Mastercard debuts its signature Girls4Tech program in Singapore today, as part of a global rollout. The hands-on, inquiry-based program connects the foundations of the Mastercard core business to science, technology, engineering and math (STEM) principles.
The Girls4Tech program is based on global science and math standards and was created in conjunction with curriculum experts and top engineers from Mastercard. Launched in April 2014, it has seen the participation of more than 5,000 girls and 1,000 Mastercard employee mentors across 11 countries. Before arriving in Singapore, the program returned to India for the second year in early August, and will head to Sydney, Australia for its last leg in the Asia Pacific region. Mastercard also recently announced an agreement with Network for Teaching Entrepreneurship (NFTE) and Be Better to bring the Girls4Tech program to an estimated 50,000 young girls in China this year end.
In Singapore, the Girls4Tech program saw 90 girls attending from the NPS (National Public School) International School. The session showcased six stations – algorithms, digital convergence, fraud detection, local network intelligence, cryptology and big data.
Mastercard partners with Singapore Committee for UN Women to expand program
Mastercard also announced today that it has partnered the Singapore Committee for UN Women to bring the Girls4Tech curriculum to young girls as part of their Girls2Pioneers program, starting later this year. With this partnership, the program is expected to reach an estimated 1,500 girls by end 2016 and 3,000 girls in 2017. The Girls4Tech curriculum for the Singapore Committee for UN Women will focus on cryptology and fraud detection and will show the girls that it takes all kinds of skills to pursue a STEM career.
According to recent Girls in Tech research by Mastercard on the perceptions of STEM among young girls (aged 12-19 years old) in Asia Pacific, the top two reasons for girls in Singapore not choosing to study STEM related subjects are a lack interest and lacklustre performance in the respective subjects. Girls in Singapore find STEM subjects difficult to study (28 percent) and say they have little or no interest in the subjects (38 percent). Interestingly, girls in Singapore do not believe that they would fit in with the other students studying STEM subjects (26 percent). In addition, girls here have one of the lowest desires to pursue a STEM career when they grow up (45 percent) as opposed to the global average (57 percent). A key reason for this is that girls in Singapore have a negative perception on their potential success in STEM careers (30 percent).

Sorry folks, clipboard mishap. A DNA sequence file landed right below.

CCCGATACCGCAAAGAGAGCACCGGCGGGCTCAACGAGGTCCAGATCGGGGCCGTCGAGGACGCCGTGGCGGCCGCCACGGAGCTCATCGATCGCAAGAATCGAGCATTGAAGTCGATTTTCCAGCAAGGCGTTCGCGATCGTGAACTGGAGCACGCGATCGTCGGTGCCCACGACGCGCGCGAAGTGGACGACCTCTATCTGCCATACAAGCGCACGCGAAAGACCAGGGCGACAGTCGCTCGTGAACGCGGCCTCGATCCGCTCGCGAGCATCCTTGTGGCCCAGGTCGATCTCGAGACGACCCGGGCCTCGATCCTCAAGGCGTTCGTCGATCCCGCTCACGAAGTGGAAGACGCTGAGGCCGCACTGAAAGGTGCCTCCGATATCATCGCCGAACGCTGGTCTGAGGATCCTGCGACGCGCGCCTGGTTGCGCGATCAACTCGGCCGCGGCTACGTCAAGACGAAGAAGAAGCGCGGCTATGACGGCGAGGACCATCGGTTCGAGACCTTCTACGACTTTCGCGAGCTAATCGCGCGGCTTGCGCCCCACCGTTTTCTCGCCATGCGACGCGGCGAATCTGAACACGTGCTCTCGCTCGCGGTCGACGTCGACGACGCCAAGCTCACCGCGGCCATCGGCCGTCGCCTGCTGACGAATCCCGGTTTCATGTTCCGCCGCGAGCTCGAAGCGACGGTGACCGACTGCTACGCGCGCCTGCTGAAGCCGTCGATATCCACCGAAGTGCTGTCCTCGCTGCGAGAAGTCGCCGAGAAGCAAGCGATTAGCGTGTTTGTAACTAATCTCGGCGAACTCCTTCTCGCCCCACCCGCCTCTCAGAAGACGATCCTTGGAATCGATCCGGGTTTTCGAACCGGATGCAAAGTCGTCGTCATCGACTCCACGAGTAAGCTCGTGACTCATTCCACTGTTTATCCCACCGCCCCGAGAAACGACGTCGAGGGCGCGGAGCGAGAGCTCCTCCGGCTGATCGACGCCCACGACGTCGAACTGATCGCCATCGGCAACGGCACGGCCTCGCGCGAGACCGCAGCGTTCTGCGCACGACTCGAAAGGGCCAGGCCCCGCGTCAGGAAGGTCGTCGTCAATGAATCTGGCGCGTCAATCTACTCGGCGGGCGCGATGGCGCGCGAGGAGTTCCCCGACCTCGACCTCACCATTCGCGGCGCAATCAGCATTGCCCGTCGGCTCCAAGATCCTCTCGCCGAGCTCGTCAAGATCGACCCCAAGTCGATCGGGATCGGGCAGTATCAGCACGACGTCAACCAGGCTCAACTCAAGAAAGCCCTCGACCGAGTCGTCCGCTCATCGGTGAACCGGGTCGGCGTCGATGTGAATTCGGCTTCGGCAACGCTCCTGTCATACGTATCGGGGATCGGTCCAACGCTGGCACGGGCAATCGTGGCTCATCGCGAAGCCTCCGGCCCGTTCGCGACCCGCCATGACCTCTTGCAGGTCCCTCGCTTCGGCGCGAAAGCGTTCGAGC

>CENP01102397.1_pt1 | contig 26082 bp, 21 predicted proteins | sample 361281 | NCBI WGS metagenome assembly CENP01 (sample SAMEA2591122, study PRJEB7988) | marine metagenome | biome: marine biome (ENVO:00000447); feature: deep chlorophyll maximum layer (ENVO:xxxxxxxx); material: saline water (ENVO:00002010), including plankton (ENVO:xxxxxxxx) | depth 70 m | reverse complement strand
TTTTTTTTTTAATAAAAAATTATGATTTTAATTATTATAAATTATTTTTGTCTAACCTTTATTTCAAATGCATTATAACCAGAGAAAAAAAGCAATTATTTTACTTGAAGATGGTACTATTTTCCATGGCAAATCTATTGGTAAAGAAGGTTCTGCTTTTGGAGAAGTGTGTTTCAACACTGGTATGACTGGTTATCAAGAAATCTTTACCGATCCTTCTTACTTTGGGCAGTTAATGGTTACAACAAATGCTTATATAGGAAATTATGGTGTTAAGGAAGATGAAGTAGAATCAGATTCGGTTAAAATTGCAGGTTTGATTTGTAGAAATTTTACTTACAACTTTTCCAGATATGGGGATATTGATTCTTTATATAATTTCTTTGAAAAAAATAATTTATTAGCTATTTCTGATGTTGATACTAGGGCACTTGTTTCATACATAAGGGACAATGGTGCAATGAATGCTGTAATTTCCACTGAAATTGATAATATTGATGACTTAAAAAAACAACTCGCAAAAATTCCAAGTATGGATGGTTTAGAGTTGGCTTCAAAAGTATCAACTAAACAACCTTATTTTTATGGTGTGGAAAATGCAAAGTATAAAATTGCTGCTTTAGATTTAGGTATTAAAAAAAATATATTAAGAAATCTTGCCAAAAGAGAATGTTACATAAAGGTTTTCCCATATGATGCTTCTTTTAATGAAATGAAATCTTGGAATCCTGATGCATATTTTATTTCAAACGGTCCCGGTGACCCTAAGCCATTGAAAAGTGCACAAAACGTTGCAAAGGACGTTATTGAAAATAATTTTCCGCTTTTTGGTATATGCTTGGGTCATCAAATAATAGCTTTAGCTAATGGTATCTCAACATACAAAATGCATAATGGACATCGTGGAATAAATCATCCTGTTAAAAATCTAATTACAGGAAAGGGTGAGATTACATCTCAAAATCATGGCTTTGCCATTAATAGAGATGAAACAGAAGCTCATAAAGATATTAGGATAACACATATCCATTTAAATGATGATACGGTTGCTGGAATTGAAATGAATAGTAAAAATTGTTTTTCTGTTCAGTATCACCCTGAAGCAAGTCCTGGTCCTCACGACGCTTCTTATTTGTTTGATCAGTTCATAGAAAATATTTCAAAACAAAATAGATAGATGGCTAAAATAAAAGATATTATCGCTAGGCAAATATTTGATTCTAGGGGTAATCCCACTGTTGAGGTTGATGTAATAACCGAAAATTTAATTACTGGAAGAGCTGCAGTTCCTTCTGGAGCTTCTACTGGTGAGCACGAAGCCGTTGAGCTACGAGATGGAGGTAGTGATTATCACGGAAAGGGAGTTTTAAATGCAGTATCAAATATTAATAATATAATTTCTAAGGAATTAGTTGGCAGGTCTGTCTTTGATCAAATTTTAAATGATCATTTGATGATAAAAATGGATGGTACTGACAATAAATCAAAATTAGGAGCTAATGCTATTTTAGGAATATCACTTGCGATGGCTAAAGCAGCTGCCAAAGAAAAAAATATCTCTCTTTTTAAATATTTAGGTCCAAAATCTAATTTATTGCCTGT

“The Asia Pacific region is fast becoming a global hub of technology and innovation and offers an exciting range of career opportunities related to STEM fields. However, women remain consistently underrepresented in STEM careers. Furthermore, our inaugural Girls in Tech research revealed that the top reasons why girls are not considering STEM careers relate to ability and perception of gender bias. Through Girls4Tech, we hope to inspire more young girls to develop their STEM skills and build the future generation of female STEM talent,” says Georgette Tan, senior vice president, Communications, Asia Pacific, Mastercard.
“We believe that the Girls4Tech program will inspire these girls to, not only participate in, but drive science, technology and innovation throughout the region. We hope that this program provides the opportunity to promote gender equality and the empowerment of women. It is unfortunate that these girls are not considering studying STEM subjects or pursuing STEM jobs due a perception of gender bias, and we hope that, through this program, we can put this antiquated mind-set to rest,” says Deborah Heng, country manager, Mastercard Singapore.